“The price of freedom.”
I don’t know about you, but when I hear a phrase like that, I think of our military. The powerful idea of some kind of transactional price for my freedom evokes respect for veterans and mourning for conflict.
But another incarnation of that idea — that there’s a cost to freedom — has been lingering with me lately, taking form in my mind.
For a whole year now, I’ve watched a presidential candidate who is, by all appearances, wholly dangerous, reckless and untrue rise to prominence in American politics. This candidate’s very appeal is his promise that “I am your voice.” He promises to “take care” of voters — so long as you fit his mold of a patriot.
While watching, I’ve joined camps with, likely, a lot of you. I’ve tried to make sense of it all. Flipping through thinkpieces and jumping from conversations with Uber drivers in D.C. to newsrooms to internship bosses, I’ve been searching for some key point or justification. And I’ve been trying to understand what is really being expressed in this candidate and this trend.
I honestly haven’t found a satisfactory answer.
But I’ve identified one unexplored premise that people in all arguments, on all sides, truly seem to take for granted: that every single American unequivocally desires freedom.
This is an unlikely, unpopular premise to explore. After all, our government is grounded in every person’s right to this liberty; it exists to preserve and fight for our equality and our rights. Isn’t it blasphemy to question whether we all want this precious good?
I agree that it’s pretty close to democratic blasphemy, but I believe it is not. Despite the acceptance of democratic institutions around the world, we see nations that have held tightly to their right to vote, but whose citizens go ahead and vote for authoritarian-leaning leaders. This contributes to the theories on the rise of “illiberal democracy.”
I believe that the responsibility of citizenship is something glorious and beautiful, but also weighty.
I think this responsibility comes from the weight of the power we carry as citizens, and from the possibility that we’re wrong. And that is the cost of being responsible — of choosing a candidate, a policy, an action, that has nasty consequences you didn't hope for, didn't foresee. It's the cost of power, and we as citizens in this democracy, in theory, hold it.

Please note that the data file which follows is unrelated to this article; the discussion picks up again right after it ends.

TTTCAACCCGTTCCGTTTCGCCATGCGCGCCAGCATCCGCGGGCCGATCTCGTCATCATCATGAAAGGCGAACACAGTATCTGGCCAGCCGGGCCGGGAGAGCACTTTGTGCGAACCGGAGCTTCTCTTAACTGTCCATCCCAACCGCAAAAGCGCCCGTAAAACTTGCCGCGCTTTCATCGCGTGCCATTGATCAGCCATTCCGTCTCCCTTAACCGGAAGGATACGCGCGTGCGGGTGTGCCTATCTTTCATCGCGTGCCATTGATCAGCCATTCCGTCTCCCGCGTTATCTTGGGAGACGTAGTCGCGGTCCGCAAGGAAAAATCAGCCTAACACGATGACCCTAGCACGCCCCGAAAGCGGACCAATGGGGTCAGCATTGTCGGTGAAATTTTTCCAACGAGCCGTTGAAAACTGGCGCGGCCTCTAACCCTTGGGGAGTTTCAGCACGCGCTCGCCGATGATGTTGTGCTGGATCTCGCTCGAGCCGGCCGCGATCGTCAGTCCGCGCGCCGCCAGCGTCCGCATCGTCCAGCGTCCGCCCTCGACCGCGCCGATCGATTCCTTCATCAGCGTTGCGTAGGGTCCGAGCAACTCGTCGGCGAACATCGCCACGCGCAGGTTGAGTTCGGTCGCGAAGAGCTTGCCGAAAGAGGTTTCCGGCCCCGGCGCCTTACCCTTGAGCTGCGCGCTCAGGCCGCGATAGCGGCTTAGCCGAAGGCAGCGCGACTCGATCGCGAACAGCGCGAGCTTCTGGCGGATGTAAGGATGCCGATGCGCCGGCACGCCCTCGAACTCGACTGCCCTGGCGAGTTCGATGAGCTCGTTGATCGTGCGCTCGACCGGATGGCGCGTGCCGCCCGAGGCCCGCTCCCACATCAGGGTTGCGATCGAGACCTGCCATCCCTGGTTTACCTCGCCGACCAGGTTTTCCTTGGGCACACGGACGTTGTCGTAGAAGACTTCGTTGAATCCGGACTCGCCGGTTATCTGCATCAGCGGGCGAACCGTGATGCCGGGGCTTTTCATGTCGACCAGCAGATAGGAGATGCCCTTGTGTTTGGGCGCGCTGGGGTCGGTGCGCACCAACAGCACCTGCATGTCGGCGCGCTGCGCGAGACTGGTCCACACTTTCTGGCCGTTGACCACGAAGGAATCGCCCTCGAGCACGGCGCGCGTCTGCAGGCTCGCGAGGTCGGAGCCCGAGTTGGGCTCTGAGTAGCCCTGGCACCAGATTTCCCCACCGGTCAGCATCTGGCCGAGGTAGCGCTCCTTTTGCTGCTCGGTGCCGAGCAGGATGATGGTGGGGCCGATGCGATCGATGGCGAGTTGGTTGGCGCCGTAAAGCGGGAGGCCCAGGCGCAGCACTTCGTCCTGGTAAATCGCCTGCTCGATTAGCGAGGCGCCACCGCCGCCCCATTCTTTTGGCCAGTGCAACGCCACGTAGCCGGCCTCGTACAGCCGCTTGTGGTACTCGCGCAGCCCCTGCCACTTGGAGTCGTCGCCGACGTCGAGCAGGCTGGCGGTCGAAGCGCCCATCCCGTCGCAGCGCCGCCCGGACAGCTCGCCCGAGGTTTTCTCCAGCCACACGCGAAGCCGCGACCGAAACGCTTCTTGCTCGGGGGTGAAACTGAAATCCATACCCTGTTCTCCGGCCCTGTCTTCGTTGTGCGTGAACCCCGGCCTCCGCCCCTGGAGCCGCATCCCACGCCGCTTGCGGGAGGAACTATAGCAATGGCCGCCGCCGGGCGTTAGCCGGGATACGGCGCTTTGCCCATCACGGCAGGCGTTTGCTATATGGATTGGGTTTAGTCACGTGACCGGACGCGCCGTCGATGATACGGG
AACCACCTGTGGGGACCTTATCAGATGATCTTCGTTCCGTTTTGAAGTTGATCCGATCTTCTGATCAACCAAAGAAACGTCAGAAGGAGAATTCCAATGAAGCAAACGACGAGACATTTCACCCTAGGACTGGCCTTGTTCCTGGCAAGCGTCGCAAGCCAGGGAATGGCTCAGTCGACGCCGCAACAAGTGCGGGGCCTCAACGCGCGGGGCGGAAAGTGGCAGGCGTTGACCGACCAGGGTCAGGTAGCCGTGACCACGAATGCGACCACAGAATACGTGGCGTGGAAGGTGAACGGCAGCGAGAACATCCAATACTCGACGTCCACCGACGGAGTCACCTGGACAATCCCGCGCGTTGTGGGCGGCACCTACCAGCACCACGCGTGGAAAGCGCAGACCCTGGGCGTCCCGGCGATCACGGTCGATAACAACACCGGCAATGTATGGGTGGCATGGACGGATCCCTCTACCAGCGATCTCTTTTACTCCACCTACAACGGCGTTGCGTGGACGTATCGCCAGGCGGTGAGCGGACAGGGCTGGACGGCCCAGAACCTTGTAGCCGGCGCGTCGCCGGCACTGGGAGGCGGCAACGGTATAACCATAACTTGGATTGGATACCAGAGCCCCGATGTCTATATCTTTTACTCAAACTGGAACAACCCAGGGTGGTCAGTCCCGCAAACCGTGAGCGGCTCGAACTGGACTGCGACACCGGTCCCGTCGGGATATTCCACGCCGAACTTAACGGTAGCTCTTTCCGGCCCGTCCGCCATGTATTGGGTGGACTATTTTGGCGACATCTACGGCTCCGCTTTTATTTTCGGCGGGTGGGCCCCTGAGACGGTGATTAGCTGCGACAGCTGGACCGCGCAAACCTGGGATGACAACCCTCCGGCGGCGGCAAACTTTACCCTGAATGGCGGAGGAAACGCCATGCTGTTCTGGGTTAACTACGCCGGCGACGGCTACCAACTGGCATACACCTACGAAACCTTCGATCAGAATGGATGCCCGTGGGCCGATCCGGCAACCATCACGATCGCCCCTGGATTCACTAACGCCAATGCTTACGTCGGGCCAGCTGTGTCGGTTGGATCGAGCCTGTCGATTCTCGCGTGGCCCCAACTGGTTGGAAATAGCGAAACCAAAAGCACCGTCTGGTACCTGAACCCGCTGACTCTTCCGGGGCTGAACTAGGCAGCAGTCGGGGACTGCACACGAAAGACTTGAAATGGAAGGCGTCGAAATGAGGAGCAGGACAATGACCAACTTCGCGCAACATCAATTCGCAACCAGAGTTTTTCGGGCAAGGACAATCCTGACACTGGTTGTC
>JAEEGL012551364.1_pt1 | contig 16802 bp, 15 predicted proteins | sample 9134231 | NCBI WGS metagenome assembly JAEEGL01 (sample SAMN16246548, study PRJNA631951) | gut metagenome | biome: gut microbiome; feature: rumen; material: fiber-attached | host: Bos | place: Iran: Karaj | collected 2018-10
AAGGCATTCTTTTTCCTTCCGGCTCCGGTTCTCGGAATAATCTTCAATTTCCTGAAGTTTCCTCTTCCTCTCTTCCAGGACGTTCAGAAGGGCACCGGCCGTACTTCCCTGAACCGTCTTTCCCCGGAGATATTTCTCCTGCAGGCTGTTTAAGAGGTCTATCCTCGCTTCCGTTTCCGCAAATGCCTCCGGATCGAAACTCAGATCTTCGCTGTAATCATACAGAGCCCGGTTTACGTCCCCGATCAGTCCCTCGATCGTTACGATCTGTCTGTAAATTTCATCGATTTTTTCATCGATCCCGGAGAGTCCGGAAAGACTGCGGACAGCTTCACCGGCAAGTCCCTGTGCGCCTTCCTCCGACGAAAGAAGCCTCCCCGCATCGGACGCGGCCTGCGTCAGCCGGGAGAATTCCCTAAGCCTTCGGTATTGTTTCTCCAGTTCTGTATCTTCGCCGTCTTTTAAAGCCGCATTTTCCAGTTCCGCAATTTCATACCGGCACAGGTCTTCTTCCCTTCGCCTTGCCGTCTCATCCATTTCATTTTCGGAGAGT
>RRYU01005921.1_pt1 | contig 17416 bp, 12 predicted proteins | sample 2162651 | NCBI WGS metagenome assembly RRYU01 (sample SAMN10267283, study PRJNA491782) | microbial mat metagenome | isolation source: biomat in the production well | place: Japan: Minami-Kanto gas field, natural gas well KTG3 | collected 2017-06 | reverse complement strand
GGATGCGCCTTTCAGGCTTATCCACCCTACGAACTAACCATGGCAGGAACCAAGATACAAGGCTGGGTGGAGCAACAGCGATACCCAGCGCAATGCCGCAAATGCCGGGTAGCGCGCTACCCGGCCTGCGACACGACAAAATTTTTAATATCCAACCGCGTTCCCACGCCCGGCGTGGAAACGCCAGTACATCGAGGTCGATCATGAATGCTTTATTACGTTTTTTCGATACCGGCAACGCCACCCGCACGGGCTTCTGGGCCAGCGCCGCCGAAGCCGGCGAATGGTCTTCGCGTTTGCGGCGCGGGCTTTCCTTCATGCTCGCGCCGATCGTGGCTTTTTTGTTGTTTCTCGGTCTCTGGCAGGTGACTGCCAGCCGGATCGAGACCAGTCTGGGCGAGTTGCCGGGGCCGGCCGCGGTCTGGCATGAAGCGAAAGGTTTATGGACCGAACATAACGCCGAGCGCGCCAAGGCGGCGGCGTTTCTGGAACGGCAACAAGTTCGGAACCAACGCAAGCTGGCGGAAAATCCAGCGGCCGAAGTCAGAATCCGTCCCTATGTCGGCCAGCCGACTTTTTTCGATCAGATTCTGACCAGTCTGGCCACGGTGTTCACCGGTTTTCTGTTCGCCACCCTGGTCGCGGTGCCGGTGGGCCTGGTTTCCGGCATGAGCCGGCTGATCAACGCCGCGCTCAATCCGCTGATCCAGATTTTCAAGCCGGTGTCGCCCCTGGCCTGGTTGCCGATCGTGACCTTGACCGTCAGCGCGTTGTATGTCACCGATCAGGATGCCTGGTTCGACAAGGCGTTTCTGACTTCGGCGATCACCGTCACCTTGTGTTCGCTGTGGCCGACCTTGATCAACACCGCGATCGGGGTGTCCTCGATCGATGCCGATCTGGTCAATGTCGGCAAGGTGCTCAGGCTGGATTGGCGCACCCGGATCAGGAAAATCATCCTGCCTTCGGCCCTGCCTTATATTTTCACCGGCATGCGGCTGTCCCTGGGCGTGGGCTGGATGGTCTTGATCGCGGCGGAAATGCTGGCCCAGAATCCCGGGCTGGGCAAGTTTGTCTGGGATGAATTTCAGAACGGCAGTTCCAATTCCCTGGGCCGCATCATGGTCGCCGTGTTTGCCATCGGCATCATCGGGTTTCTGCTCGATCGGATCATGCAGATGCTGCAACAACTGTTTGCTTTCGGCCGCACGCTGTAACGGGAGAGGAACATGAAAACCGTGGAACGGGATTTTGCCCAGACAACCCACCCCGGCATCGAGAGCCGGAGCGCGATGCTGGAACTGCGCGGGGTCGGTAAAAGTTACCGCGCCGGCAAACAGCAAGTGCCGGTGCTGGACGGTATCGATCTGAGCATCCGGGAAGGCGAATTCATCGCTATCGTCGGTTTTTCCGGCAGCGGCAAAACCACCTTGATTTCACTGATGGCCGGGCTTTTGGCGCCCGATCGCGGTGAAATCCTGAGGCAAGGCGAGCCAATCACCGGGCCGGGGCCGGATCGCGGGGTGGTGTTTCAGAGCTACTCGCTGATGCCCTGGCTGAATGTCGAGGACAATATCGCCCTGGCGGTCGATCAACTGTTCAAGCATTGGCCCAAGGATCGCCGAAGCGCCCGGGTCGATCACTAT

But do we always want to? In a system for which we are responsible, sometimes the mistakes and the costs of difficult decisions can feel too high.
And in a current environment of microscopic accountability, we have a pretty good look at the sometimes devastating effects of public decisions.
Could it be that while our best selves seek freedom, we may have a baser nature that sees a faint glimmer of appeal in authoritarian promises? That we might ever, even for a moment, be tempted to find civic duty burdensome, the difficult choices of governance distasteful.
If this desire didn’t exist somewhere, I think we would never see a vote, around the world, for an authoritarian-leaning leader. But many of those same leaders only received their power through the ballot box.
This question may seem inapplicable, so let’s think about where it’s been applied, discussed.
The tug of authoritarian appeal has been routinely discussed in political science classrooms … but only in regard to other nations. We’ve seen and studied entire nations that were persuaded to lessen the onus of their civic duty by trusting a ruling leader or group, thus relieved of responsibility for whatever policies follow.
Is it so far-fetched, then, to ask if that desire exists within ourselves, as Americans?
I’m going ahead and asking the question; I think that doing so is the best way to guard against that temptation.
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